Due to the breakout of war, the term began a week late on September 11th 1939, rather than September 4th 1939. Within 2 weeks of the start of term, 2 evacuees had already gone back home and 2 more had just arrived. This shows the real instability for schools managing evacuees.
At Westport they had separate registers and separate classes for evacuees and local children (as order of the attendance officer).
Something I found fascinating was that at the start of the term (September 1939) they had 32 evacuee pupils but by October 1939 they only had 16 left as the rest had gone home. This again shows the instability of schools trying to manage evacuees.
1940 The headteacher of Westport wrote in the school’s log book on 18th January 1940 that 9 local boys and 5 evacuee boys from Westport had sat a public examination.
A few weeks later in February, the headmaster wrote that Mr. Ellis (one of the teachers who had come with the boys) had had to go back to his house in London as it had been burgled.
In May that year, the headteacher wrote of how 2 evacuee boys were up against the court for crimes like robbery and vandalism.
I worked out that by May 1940 the evacuees had been integrated into one class with the local children at Westport. (That was only the first record I could find in the log book. It may have been earlier, but I haven’t found evidence).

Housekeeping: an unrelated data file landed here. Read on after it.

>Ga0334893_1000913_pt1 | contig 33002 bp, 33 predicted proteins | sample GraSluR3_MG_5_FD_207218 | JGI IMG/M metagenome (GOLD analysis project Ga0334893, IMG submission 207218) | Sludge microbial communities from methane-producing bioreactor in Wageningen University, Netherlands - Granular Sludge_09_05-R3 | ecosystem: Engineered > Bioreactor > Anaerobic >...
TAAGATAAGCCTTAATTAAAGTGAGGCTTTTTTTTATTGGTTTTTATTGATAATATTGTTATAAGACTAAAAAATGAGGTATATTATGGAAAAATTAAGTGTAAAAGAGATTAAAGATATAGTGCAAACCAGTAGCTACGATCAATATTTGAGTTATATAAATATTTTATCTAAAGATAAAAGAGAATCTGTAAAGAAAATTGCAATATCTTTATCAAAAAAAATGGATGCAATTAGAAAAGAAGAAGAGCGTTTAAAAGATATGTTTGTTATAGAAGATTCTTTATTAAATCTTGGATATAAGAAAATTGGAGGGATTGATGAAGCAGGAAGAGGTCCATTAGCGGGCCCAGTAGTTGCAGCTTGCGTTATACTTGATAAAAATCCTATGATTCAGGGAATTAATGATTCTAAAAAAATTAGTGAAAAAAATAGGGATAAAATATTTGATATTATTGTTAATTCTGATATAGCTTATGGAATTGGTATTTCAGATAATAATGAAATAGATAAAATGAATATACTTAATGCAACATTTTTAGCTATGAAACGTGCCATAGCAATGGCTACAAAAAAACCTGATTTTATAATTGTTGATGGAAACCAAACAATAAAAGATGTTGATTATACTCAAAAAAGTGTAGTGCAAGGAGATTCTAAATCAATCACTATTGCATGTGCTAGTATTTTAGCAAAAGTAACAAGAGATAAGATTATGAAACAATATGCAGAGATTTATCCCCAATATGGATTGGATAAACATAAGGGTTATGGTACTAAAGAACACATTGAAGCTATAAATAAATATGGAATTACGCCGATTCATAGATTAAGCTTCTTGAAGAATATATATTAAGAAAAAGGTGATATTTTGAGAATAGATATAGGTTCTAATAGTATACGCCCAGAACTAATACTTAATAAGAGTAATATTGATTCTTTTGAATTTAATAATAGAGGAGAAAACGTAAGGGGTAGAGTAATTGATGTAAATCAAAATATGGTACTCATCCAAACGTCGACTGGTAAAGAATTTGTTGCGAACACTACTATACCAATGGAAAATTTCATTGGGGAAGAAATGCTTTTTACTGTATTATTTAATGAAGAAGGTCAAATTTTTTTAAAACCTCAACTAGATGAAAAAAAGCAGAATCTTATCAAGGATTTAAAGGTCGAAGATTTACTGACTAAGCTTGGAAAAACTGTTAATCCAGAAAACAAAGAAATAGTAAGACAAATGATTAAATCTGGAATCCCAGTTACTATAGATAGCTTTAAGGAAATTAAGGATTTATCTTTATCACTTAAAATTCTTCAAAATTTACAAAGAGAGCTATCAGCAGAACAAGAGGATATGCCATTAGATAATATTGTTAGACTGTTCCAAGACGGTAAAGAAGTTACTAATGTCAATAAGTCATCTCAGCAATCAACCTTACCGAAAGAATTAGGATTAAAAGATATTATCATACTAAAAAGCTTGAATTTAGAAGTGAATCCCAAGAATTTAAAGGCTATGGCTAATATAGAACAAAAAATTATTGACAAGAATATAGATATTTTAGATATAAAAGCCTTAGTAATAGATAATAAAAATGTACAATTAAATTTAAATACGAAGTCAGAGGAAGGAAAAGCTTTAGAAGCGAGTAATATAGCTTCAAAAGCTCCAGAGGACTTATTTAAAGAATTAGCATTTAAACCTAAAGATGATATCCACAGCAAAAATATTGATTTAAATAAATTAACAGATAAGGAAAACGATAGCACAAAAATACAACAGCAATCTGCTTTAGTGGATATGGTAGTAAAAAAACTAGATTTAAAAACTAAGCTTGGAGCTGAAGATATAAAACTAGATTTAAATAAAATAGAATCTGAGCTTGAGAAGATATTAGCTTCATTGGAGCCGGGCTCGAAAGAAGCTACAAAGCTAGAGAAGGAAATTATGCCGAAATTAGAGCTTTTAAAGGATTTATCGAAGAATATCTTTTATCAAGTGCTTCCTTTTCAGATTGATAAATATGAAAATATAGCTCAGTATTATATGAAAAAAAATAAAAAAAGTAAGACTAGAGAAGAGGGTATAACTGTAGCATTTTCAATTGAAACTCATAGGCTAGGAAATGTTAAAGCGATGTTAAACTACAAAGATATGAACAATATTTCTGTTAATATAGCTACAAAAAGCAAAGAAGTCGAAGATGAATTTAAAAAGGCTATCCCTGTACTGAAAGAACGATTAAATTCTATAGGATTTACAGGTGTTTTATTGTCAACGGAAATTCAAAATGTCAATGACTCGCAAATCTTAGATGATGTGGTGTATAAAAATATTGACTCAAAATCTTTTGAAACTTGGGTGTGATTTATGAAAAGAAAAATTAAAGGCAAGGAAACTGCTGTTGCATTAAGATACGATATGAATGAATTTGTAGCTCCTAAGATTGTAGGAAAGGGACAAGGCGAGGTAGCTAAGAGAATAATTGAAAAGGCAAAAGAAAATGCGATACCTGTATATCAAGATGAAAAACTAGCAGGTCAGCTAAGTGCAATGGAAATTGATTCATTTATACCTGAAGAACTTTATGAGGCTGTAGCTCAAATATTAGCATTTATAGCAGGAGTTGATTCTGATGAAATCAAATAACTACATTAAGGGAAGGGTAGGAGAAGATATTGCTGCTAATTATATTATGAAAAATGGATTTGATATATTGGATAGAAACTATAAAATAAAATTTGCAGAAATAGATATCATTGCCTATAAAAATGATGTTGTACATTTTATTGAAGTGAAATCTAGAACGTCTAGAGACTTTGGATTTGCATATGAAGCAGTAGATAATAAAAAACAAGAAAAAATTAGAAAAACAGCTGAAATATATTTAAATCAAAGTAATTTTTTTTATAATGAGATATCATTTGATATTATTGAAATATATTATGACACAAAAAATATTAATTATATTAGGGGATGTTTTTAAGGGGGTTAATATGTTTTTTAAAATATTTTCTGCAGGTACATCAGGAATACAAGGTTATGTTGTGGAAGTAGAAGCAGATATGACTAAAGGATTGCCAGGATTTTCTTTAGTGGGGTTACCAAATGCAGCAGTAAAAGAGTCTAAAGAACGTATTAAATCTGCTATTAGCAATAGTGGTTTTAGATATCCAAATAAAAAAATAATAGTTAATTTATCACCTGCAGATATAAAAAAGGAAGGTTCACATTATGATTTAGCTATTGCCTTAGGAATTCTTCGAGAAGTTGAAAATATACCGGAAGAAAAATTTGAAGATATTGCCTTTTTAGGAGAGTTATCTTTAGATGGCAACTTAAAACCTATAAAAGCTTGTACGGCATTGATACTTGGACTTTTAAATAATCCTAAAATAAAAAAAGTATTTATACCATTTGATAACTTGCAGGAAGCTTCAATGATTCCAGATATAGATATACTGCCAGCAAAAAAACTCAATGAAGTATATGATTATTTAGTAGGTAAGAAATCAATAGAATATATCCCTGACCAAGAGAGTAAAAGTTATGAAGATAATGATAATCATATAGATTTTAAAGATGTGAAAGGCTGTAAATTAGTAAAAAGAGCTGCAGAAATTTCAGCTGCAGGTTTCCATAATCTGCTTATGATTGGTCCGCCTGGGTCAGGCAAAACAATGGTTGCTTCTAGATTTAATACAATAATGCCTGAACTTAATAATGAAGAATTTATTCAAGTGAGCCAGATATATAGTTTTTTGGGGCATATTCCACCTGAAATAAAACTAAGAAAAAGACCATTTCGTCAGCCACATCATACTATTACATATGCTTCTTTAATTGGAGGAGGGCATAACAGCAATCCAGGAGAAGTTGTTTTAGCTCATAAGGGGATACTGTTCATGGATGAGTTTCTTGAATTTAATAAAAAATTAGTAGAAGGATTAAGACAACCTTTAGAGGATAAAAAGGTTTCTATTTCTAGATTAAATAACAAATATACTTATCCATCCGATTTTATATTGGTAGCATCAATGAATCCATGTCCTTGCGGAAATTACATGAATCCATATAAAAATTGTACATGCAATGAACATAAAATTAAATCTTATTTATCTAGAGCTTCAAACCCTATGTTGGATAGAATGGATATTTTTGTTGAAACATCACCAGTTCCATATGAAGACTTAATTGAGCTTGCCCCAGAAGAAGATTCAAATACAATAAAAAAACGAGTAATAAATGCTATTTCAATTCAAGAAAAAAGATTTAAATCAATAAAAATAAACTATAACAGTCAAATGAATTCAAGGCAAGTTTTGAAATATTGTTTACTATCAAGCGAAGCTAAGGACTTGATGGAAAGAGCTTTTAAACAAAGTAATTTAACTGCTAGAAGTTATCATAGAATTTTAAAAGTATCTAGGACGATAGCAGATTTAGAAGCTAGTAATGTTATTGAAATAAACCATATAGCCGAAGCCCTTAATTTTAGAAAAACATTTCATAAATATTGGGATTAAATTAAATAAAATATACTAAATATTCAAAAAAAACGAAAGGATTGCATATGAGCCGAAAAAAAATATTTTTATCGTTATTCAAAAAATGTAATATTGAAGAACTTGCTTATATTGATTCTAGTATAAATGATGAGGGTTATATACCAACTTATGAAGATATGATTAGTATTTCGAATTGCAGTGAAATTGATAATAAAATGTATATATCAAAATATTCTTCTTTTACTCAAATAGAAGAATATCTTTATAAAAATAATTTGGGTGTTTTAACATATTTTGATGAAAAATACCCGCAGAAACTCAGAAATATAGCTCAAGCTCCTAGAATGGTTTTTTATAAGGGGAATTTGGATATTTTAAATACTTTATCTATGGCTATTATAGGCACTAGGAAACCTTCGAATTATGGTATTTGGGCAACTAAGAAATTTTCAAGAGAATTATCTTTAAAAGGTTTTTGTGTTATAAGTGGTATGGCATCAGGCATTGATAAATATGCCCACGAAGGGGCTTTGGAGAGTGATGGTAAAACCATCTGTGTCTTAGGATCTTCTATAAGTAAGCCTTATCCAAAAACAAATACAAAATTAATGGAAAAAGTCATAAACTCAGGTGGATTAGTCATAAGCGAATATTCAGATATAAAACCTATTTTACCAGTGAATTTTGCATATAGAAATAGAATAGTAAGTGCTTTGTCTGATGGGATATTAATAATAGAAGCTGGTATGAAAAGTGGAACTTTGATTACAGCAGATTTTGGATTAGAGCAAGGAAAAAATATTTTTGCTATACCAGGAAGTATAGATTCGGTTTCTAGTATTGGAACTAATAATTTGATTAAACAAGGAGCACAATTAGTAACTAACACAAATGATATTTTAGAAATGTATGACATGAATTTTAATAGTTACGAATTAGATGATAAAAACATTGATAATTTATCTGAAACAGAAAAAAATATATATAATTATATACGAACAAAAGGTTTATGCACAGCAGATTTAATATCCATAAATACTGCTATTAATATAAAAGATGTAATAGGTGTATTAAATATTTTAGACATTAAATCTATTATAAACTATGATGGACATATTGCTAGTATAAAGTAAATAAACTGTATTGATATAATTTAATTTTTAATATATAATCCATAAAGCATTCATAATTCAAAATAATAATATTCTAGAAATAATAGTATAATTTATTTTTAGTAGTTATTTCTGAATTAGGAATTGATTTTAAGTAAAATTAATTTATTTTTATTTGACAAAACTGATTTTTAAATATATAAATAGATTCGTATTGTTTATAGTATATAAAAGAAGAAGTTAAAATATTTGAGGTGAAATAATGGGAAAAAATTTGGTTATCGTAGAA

Later that year, in June, the headteacher wrote that there was a possibility of more evacuees going to Westport but the headmaster had said that unless the top floor was brought into use, the school was going to have a real problem finding accommodation for the extra pupils. I failed to find out whether they ever opened the top floor, but I did find out that later in June, 71 evacuees and 3 teachers arrived at Westport, all from east London.
A couple of weeks later, the headteacher wrote about two evacuees who had tried to escape their foster parents and run back to London by road. He went on to say about how they had robbed their foster parents and had only got as far as Swindon when they got caught.